And my fingers
Become a tribe

I return to Damascus
Riding on the backs of clouds
Riding the two most beautiful horses in the world
The horse of passion.
The horse of poetry.
I return after sixty years
To search for my umbilical cord,
For the Damascene barber who circumcised me,
For the midwife who tossed me in the basin under the bed
And received a gold lira from my father,
She left our house
On that day in March of 1923
Her hands stained with the blood of the poem…

I return to the womb in which I was formed . . .
To the first book I read in it . . .
To the first woman who taught me
The geography of love . . .
And the geography of women . . .

I return
After my limbs have been strewn across all the continents
And my cough has been scattered in all the hotels
After my mother’s sheets scented with laurel soap
I have found no other bed to sleep on . . .
And after the “bride” of oil and thyme
That she would roll up for me
No longer does any other 'bride' in the world please me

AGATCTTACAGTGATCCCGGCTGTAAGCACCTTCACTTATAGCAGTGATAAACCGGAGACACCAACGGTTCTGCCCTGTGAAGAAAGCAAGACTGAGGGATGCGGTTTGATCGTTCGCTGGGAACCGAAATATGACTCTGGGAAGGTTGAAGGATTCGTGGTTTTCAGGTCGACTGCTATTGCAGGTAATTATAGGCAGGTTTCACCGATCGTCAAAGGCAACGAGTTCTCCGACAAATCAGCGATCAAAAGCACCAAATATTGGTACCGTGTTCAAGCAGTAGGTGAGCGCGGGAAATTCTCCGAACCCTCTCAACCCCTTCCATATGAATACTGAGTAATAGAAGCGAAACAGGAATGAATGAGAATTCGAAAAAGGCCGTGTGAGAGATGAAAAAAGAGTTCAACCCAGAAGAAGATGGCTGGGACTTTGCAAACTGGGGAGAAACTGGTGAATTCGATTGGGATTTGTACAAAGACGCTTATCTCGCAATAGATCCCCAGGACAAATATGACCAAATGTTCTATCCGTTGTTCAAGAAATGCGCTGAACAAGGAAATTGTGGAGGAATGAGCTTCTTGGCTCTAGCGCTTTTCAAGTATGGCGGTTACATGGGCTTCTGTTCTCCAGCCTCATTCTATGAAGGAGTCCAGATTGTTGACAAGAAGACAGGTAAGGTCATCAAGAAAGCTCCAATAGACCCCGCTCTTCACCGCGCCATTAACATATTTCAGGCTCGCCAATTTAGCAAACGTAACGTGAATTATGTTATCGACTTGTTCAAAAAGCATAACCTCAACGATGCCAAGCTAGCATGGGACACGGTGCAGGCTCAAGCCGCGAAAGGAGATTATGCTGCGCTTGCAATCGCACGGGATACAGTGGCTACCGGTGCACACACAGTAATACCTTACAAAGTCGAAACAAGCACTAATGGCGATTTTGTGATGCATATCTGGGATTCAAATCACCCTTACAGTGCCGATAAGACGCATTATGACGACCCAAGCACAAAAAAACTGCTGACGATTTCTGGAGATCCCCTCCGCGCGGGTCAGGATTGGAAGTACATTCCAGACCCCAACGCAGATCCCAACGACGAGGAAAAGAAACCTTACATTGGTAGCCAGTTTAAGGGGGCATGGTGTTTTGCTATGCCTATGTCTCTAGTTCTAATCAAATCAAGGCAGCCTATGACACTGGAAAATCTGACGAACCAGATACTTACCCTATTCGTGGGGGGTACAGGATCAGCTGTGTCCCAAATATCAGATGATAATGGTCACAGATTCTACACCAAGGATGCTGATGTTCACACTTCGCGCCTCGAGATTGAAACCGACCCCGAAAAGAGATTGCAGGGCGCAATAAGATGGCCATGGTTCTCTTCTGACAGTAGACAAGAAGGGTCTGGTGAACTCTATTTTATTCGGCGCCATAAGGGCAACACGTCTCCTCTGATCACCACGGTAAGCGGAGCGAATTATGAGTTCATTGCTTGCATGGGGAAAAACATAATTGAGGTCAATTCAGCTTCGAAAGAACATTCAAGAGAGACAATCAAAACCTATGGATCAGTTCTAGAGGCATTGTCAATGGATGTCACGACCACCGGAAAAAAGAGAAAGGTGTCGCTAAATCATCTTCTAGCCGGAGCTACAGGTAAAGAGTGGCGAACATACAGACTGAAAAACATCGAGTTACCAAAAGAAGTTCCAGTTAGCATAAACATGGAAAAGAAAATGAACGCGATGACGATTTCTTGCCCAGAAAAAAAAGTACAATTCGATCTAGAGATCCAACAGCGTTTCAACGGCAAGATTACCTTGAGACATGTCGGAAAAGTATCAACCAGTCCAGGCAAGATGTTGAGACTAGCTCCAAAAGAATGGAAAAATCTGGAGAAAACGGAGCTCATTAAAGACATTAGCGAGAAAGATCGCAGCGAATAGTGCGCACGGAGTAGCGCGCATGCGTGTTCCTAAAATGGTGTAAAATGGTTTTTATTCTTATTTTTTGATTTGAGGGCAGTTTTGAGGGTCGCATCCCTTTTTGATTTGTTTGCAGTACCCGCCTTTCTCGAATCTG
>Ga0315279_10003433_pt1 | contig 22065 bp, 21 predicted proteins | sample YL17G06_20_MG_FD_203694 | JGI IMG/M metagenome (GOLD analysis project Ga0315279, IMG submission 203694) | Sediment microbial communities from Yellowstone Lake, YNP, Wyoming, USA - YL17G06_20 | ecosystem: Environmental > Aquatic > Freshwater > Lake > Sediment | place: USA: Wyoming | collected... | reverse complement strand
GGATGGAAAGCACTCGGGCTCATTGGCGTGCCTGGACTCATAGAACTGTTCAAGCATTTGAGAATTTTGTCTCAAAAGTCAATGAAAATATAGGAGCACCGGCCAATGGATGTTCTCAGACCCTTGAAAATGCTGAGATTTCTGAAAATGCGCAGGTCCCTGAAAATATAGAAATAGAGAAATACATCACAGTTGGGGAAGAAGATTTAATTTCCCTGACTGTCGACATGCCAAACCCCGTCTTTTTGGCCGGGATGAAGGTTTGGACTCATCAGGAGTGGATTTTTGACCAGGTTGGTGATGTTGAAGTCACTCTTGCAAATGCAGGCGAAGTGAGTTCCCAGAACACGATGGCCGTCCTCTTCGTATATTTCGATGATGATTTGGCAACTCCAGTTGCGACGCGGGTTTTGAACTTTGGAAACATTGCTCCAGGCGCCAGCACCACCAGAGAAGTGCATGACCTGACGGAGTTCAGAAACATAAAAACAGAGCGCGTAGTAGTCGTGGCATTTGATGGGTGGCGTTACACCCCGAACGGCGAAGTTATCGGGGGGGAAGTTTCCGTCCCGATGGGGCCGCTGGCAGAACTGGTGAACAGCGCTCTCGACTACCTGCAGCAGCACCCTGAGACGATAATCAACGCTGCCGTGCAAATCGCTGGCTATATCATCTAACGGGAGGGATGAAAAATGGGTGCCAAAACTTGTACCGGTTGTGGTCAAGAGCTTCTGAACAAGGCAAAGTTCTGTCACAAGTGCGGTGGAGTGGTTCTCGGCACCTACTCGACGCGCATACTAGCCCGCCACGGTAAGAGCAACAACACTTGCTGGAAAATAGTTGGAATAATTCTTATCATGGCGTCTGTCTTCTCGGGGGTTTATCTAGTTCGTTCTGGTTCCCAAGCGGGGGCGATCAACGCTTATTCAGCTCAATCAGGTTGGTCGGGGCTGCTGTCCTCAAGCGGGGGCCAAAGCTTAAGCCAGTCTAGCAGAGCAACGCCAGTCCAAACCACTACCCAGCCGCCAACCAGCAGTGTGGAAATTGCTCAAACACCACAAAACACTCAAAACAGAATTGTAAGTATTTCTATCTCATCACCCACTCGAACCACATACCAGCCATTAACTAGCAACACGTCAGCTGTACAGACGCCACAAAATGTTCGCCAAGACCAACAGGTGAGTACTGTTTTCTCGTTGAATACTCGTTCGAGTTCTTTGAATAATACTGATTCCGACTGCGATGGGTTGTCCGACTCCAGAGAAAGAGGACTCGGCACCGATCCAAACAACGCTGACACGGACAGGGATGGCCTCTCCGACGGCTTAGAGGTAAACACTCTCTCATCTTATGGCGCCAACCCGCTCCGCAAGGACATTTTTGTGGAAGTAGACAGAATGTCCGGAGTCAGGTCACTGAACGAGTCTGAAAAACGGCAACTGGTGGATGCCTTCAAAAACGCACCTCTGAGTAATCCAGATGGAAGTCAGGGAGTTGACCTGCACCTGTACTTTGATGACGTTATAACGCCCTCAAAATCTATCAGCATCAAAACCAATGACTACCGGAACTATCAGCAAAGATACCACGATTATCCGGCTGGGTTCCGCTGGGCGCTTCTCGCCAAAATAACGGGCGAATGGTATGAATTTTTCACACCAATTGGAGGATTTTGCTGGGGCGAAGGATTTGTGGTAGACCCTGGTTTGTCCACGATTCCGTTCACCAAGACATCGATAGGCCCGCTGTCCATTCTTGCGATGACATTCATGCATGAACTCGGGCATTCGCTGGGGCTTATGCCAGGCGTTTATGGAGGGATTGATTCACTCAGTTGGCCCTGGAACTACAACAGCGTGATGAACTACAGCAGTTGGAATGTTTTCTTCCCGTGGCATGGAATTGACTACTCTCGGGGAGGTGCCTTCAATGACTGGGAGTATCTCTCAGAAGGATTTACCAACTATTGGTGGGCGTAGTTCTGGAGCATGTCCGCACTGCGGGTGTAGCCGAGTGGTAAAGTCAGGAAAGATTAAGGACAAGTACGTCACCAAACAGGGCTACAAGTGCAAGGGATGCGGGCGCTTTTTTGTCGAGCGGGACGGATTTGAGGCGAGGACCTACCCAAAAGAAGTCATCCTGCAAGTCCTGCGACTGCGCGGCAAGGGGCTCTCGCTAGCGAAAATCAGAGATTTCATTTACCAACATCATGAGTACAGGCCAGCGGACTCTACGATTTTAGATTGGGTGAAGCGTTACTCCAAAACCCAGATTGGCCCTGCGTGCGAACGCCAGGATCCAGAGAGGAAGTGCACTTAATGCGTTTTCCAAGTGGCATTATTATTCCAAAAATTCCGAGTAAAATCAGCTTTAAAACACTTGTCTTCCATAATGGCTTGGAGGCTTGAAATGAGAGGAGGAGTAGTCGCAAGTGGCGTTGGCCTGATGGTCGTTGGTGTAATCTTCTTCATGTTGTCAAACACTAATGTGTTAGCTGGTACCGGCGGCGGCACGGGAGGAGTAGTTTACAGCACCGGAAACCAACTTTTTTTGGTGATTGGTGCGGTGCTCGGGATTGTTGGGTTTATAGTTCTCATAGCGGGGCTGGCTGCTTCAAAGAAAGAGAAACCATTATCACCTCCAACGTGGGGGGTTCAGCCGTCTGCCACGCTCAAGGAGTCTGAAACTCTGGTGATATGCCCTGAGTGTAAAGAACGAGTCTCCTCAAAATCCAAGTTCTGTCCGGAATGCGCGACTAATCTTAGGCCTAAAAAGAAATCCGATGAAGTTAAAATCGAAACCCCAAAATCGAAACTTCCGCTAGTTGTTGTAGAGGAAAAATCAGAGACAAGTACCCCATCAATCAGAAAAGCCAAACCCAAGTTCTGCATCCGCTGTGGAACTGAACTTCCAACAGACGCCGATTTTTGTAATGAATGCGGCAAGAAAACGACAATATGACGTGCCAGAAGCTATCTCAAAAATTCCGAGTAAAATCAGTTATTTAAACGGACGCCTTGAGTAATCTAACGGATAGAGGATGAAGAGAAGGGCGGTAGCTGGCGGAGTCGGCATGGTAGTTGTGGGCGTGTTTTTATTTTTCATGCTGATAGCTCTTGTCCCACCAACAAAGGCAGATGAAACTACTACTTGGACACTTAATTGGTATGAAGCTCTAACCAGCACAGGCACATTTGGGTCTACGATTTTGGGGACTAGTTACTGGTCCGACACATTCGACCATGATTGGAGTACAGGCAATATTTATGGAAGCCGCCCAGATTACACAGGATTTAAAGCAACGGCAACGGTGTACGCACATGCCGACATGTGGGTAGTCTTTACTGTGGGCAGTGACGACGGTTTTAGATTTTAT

And after the quince jam she would make with her own hands
I am no longer enthusiastic about breakfast in the morning
And after the blackberry drink that she would make
No other wine intoxicates me . . .

I enter the courtyard of the Umayyad Mosque
And greet everyone in it
Corner to . . . corner
Tile to . . . tile
Dove to . . . dove
I wander in the gardens of Kufi script
And pluck beautiful flowers of God’s words
And hear with my eye the voice of the mosaics
And the music of agate prayer beads
A state of revelation and rapture overtakes me,
So I climb the steps of the first minaret that encounters me
“Come to the jasmine”
“Come to the jasmine”

Returning to you
Stained by the rains of my longing
Returning to fill my pockets
With nuts, green plums, and green almonds
Returning to my oyster shell
Returning to my birth bed
For the fountains of Versailles
Are no compensation for the Fountain Café
And Les Halles in Paris
Is no compensation for the Friday market
And Buckingham Palace in London
Is no compensation for Azem Palace
And the pigeons of San Marco in Venice
Are no more blessed than the doves in the Umayyad Mosque
And Napoleon’s tomb in Les Invalides